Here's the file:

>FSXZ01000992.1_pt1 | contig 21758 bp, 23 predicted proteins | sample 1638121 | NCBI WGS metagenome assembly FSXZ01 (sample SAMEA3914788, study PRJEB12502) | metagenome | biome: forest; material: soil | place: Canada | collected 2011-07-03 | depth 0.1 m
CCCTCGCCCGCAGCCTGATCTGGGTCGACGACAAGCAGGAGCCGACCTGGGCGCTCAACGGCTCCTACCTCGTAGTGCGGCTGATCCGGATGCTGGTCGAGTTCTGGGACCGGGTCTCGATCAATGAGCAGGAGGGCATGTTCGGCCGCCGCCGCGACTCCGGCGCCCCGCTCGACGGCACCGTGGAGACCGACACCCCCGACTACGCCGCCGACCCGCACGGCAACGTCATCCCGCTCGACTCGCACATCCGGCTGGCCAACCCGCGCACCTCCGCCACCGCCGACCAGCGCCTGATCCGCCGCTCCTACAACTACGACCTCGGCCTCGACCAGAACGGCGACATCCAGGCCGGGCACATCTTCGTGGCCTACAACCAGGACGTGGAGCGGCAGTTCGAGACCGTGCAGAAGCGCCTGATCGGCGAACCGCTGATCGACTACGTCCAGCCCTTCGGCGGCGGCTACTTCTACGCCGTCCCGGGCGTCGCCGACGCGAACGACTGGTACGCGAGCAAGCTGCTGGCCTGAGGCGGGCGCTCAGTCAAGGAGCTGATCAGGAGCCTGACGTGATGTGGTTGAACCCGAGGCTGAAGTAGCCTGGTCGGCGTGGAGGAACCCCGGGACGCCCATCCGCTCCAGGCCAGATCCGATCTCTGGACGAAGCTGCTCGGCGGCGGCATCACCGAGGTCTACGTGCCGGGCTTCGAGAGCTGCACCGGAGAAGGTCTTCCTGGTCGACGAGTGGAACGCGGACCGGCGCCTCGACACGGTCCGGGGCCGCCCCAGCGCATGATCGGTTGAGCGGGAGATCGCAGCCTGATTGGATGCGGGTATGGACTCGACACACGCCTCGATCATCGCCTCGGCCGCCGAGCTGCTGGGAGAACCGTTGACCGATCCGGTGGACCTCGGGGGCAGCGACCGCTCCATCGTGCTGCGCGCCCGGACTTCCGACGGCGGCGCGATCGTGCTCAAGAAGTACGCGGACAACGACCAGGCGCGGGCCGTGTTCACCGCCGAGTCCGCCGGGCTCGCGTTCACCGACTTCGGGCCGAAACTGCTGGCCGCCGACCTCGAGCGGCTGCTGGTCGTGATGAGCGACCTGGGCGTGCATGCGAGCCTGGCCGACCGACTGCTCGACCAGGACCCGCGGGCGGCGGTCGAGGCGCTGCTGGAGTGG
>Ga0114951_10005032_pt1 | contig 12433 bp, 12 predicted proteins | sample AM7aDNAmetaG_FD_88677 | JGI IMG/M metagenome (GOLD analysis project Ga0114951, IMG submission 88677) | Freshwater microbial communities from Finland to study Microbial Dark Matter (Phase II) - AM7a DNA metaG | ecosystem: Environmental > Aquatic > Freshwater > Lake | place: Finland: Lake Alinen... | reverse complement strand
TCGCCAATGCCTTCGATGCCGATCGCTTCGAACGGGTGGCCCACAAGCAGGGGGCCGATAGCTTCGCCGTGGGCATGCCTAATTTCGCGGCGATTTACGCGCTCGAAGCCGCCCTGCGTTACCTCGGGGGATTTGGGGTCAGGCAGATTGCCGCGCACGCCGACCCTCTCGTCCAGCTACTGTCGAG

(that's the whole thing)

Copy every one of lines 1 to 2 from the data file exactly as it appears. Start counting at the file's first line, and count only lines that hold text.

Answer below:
>FSXZ01000992.1_pt1 | contig 21758 bp, 23 predicted proteins | sample 1638121 | NCBI WGS metagenome assembly FSXZ01 (sample SAMEA3914788, study PRJEB12502) | metagenome | biome: forest; material: soil | place: Canada | collected 2011-07-03 | depth 0.1 m
CCCTCGCCCGCAGCCTGATCTGGGTCGACGACAAGCAGGAGCCGACCTGGGCGCTCAACGGCTCCTACCTCGTAGTGCGGCTGATCCGGATGCTGGTCGAGTTCTGGGACCGGGTCTCGATCAATGAGCAGGAGGGCATGTTCGGCCGCCGCCGCGACTCCGGCGCCCCGCTCGACGGCACCGTGGAGACCGACACCCCCGACTACGCCGCCGACCCGCACGGCAACGTCATCCCGCTCGACTCGCACATCCGGCTGGCCAACCCGCGCACCTCCGCCACCGCCGACCAGCGCCTGATCCGCCGCTCCTACAACTACGACCTCGGCCTCGACCAGAACGGCGACATCCAGGCCGGGCACATCTTCGTGGCCTACAACCAGGACGTGGAGCGGCAGTTCGAGACCGTGCAGAAGCGCCTGATCGGCGAACCGCTGATCGACTACGTCCAGCCCTTCGGCGGCGGCTACTTCTACGCCGTCCCGGGCGTCGCCGACGCGAACGACTGGTACGCGAGCAAGCTGCTGGCCTGAGGCGGGCGCTCAGTCAAGGAGCTGATCAGGAGCCTGACGTGATGTGGTTGAACCCGAGGCTGAAGTAGCCTGGTCGGCGTGGAGGAACCCCGGGACGCCCATCCGCTCCAGGCCAGATCCGATCTCTGGACGAAGCTGCTCGGCGGCGGCATCACCGAGGTCTACGTGCCGGGCTTCGAGAGCTGCACCGGAGAAGGTCTTCCTGGTCGACGAGTGGAACGCGGACCGGCGCCTCGACACGGTCCGGGGCCGCCCCAGCGCATGATCGGTTGAGCGGGAGATCGCAGCCTGATTGGATGCGGGTATGGACTCGACACACGCCTCGATCATCGCCTCGGCCGCCGAGCTGCTGGGAGAACCGTTGACCGATCCGGTGGACCTCGGGGGCAGCGACCGCTCCATCGTGCTGCGCGCCCGGACTTCCGACGGCGGCGCGATCGTGCTCAAGAAGTACGCGGACAACGACCAGGCGCGGGCCGTGTTCACCGCCGAGTCCGCCGGGCTCGCGTTCACCGACTTCGGGCCGAAACTGCTGGCCGCCGACCTCGAGCGGCTGCTGGTCGTGATGAGCGACCTGGGCGTGCATGCGAGCCTGGCCGACCGACTGCTCGACCAGGACCCGCGGGCGGCGGTCGAGGCGCTGCTGGAGTGG